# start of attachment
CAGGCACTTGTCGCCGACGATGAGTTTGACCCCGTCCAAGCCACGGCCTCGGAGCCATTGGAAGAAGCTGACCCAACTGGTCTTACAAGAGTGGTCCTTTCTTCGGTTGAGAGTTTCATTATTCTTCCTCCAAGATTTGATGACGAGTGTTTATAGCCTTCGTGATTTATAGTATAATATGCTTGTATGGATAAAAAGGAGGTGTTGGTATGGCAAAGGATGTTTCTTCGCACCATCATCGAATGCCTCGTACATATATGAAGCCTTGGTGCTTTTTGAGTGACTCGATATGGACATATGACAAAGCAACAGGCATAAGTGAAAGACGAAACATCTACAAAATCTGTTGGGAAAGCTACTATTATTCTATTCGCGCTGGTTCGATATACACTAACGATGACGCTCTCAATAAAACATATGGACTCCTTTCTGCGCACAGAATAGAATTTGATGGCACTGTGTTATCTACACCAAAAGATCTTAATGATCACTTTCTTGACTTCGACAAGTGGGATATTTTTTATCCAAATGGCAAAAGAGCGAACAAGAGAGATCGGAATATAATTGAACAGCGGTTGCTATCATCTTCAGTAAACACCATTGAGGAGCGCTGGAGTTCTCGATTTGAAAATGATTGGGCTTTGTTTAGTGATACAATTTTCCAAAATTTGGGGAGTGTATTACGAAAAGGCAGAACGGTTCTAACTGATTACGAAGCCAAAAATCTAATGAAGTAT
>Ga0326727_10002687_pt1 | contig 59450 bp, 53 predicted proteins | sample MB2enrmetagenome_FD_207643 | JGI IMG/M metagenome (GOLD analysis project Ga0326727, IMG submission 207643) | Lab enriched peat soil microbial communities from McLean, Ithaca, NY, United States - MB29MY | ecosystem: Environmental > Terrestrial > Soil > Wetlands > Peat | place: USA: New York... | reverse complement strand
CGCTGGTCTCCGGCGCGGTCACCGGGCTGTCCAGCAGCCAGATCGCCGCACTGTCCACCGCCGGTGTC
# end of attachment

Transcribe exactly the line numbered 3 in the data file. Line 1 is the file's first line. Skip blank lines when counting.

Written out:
CGCTGGTCTCCGGCGCGGTCACCGGGCTGTCCAGCAGCCAGATCGCCGCACTGTCCACCGCCGGTGTC